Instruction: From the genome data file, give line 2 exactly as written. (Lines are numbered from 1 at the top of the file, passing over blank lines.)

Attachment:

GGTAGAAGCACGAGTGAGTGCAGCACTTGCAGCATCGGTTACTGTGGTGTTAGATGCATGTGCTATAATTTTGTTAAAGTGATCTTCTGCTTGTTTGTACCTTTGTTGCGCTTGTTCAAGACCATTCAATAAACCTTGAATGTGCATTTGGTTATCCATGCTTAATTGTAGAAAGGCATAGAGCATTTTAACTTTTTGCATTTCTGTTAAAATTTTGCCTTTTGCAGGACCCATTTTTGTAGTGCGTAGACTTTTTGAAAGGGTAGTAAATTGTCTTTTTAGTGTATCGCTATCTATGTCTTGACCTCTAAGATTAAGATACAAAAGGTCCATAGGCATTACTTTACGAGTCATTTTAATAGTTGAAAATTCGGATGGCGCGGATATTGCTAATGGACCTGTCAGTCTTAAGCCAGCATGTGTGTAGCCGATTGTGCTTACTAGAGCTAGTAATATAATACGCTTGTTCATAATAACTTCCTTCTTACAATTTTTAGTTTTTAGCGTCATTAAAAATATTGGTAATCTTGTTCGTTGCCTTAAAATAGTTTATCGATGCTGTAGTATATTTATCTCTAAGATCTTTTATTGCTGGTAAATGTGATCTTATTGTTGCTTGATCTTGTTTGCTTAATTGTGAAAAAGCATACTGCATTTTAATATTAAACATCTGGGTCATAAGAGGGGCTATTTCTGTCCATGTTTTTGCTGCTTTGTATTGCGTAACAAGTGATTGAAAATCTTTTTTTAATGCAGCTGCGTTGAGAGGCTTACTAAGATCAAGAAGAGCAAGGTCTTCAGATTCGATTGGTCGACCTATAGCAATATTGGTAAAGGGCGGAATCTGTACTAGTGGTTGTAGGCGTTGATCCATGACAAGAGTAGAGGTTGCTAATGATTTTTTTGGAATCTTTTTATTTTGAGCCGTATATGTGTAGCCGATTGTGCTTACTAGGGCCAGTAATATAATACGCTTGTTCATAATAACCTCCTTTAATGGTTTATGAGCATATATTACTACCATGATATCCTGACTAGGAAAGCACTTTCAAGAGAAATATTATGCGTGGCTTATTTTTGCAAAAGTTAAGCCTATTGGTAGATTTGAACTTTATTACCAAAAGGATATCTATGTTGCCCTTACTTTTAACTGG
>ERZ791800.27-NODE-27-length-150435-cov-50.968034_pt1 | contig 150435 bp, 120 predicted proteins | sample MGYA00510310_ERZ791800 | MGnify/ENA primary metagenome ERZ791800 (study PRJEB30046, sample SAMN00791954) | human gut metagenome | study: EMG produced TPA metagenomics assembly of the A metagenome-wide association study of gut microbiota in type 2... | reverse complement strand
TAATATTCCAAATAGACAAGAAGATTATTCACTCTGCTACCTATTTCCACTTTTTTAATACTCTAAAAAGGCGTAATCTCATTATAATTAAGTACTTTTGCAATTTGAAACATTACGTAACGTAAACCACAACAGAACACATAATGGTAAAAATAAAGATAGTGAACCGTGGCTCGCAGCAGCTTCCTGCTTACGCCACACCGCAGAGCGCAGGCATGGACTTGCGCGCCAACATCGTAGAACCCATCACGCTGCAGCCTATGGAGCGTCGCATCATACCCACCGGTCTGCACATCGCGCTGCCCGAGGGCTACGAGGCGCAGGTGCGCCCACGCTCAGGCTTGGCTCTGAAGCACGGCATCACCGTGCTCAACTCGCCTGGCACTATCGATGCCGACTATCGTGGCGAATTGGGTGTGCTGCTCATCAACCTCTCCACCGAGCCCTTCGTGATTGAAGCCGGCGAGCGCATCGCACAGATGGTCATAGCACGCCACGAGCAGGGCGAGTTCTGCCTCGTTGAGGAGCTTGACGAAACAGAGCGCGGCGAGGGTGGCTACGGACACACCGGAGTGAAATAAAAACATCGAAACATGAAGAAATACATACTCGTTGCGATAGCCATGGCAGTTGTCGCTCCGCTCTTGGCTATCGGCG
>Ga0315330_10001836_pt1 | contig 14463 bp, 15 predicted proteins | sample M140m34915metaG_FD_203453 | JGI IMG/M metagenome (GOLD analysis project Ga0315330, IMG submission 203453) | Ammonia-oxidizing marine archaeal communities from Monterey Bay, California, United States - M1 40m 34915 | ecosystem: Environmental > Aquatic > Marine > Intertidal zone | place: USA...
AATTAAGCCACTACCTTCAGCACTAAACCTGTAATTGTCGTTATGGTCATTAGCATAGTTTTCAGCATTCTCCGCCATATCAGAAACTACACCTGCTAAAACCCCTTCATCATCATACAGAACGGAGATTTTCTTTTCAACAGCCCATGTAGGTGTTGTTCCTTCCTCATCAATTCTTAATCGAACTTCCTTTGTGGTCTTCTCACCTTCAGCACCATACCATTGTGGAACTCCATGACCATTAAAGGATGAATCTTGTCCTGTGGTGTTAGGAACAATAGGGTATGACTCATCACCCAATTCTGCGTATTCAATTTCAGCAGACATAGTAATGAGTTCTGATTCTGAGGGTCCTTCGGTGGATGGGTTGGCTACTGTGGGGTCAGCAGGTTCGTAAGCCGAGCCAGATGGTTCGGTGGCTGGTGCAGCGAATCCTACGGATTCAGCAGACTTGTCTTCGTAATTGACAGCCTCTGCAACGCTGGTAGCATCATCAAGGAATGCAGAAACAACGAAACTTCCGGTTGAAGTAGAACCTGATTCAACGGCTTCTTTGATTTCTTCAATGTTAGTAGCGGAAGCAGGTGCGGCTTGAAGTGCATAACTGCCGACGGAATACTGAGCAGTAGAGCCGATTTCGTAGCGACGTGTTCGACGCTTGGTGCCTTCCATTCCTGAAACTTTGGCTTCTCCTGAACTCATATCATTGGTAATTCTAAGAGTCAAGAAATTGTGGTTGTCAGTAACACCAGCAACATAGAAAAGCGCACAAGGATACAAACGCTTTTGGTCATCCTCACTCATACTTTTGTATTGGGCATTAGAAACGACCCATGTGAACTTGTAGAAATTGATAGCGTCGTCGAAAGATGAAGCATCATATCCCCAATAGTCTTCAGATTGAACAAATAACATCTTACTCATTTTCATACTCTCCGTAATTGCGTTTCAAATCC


>ERZ791800.27-NODE-27-length-150435-cov-50.968034_pt1 | contig 150435 bp, 120 predicted proteins | sample MGYA00510310_ERZ791800 | MGnify/ENA primary metagenome ERZ791800 (study PRJEB30046, sample SAMN00791954) | human gut metagenome | study: EMG produced TPA metagenomics assembly of the A metagenome-wide association study of gut microbiota in type 2... | reverse complement strand